Plaintiff-wife contends that the money contributed by her husband to the farm property actually came from a joint account. She did not begin working until 1968 and she made about $8,000 a year at least a part of which went into the joint account. All the farm proceeds went into the joint account.
• 3 We hold that the facts in this case demonstrate those special equities which can be deemed sufficient to justify a transfer of interest from the sole titleholder to the other party having an equitable interest in the property. We do not attempt on this appeal to determine how much of an interest exists.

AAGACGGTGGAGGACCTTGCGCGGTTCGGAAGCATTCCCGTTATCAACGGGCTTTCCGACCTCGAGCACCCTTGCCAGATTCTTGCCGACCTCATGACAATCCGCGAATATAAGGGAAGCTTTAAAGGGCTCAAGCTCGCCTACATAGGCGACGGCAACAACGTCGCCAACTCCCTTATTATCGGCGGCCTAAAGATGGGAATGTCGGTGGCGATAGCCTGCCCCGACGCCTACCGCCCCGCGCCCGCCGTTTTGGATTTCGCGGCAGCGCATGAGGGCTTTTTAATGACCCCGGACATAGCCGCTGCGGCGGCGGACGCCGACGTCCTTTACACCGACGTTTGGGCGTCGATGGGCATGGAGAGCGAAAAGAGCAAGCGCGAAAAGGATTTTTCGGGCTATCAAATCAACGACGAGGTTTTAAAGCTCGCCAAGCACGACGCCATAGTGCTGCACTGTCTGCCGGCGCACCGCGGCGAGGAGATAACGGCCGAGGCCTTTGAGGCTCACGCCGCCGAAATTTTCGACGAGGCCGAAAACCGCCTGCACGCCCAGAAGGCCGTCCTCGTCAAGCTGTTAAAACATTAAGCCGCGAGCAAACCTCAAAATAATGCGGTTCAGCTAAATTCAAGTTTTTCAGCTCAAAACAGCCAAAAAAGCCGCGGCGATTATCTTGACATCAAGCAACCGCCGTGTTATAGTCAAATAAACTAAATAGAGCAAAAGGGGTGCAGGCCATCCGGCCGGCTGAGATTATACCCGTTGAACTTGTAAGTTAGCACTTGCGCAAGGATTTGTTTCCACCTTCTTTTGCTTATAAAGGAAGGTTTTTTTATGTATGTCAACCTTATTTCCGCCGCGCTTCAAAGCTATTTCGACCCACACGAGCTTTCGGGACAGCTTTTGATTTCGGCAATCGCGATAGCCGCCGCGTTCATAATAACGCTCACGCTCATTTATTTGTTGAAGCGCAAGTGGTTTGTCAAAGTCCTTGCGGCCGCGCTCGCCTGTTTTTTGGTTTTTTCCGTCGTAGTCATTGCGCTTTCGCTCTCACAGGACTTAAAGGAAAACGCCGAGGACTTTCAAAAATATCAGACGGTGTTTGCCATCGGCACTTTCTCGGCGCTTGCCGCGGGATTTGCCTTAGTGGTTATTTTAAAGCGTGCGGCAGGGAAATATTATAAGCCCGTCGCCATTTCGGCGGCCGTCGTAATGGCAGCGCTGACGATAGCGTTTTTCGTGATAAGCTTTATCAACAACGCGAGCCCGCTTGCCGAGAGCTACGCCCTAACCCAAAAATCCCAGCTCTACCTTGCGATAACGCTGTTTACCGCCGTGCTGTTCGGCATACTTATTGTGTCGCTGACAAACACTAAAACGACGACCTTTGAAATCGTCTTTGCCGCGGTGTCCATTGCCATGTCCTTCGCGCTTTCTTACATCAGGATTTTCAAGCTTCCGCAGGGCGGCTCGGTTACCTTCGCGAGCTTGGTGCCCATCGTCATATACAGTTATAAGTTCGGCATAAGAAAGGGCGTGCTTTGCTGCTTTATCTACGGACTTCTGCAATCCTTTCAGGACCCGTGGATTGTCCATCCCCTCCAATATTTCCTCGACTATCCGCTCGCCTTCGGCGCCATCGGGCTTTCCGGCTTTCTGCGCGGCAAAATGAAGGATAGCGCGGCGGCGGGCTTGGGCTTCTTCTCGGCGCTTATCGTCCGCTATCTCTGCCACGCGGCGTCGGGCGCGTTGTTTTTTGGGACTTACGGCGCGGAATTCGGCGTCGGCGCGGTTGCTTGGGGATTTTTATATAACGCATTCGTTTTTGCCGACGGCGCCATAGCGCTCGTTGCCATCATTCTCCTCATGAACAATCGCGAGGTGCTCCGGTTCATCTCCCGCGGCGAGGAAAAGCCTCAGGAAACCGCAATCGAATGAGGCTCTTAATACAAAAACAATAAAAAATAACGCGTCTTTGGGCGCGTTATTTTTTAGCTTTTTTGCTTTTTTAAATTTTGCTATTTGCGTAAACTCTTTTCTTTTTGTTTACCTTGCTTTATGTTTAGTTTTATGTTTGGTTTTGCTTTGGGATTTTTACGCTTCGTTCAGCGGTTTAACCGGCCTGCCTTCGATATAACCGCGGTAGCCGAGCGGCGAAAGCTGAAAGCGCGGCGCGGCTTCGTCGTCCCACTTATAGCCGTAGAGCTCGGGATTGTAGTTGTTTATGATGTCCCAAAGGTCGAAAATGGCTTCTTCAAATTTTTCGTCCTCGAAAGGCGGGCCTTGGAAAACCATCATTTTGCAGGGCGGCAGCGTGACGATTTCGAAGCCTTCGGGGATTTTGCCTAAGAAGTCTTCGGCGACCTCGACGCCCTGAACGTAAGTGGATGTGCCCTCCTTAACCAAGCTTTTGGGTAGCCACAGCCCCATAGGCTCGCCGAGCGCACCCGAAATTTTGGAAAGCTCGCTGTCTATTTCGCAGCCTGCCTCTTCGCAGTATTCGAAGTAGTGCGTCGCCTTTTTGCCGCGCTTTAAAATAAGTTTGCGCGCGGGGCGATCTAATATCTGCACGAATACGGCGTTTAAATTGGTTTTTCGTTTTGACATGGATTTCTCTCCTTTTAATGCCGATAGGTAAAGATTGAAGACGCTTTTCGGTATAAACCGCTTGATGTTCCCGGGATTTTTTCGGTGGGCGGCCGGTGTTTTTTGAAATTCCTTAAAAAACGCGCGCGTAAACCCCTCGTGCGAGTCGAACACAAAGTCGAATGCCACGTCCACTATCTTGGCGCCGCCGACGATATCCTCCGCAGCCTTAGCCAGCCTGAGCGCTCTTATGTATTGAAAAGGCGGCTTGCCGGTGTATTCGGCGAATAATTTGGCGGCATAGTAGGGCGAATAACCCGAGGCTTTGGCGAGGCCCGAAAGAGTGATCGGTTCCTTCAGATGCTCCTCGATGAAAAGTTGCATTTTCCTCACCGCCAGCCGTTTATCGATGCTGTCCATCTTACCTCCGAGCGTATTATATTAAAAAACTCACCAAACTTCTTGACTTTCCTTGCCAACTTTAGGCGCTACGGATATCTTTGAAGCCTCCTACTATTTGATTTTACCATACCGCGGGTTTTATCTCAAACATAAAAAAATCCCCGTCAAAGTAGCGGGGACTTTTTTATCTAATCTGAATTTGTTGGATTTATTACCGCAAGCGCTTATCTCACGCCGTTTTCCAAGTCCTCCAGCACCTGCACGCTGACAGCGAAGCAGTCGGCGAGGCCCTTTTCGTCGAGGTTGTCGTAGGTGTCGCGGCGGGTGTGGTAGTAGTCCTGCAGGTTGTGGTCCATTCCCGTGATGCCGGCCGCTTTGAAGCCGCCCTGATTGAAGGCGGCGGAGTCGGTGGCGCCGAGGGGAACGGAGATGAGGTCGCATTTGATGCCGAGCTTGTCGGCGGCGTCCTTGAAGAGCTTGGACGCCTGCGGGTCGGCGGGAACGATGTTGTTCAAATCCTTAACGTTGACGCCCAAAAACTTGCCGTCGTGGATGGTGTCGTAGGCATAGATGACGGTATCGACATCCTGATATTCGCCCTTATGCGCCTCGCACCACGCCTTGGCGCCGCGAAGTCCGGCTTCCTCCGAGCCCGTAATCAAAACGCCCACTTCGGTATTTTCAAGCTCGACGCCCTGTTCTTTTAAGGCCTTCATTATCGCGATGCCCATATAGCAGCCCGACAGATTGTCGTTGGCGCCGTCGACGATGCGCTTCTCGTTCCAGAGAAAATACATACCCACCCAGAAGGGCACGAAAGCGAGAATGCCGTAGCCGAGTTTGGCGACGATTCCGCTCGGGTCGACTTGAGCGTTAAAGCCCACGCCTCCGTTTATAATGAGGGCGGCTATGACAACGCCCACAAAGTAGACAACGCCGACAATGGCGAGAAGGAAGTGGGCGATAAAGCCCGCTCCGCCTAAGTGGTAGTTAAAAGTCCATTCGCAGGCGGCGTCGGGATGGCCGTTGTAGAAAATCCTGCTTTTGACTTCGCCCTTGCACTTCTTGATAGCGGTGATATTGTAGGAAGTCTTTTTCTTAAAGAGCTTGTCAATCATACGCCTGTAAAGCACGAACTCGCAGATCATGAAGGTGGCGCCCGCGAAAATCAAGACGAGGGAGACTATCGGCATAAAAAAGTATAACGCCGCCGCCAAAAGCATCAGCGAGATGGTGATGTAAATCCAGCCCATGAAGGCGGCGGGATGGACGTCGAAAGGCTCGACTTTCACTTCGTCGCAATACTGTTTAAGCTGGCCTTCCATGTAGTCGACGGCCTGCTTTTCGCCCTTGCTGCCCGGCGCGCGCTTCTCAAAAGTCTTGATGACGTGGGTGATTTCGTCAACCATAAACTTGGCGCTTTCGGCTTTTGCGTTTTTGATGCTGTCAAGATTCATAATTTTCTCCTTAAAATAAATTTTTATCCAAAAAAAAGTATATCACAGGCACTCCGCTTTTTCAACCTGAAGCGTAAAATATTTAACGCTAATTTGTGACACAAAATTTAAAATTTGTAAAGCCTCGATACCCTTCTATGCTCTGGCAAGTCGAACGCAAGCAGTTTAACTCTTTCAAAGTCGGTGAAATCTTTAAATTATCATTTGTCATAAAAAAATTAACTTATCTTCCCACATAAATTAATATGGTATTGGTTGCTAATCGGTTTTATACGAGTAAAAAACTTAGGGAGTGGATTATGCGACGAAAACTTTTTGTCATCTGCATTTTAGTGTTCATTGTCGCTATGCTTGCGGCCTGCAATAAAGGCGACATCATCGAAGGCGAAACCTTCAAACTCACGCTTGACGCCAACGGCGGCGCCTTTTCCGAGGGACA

• 4 An issue was also raised regarding a possible implied partnership between defendant-husband and plaintiff-wife. Due to our holding there were special equities requiring a conclusion that defendant-husband had an equitable interest in the property, it is not necessary for us to deal with the contention there was an implied partnership relationship.
For the foregoing reasons that part of the decree granting full title to the farm and residence to the plaintiff-wife is reversed and remanded to the trial court for proceedings in accordance with this opinion.
Reversed and remanded with directions.
SCOTT, P.J., and ALLOY, J., concur.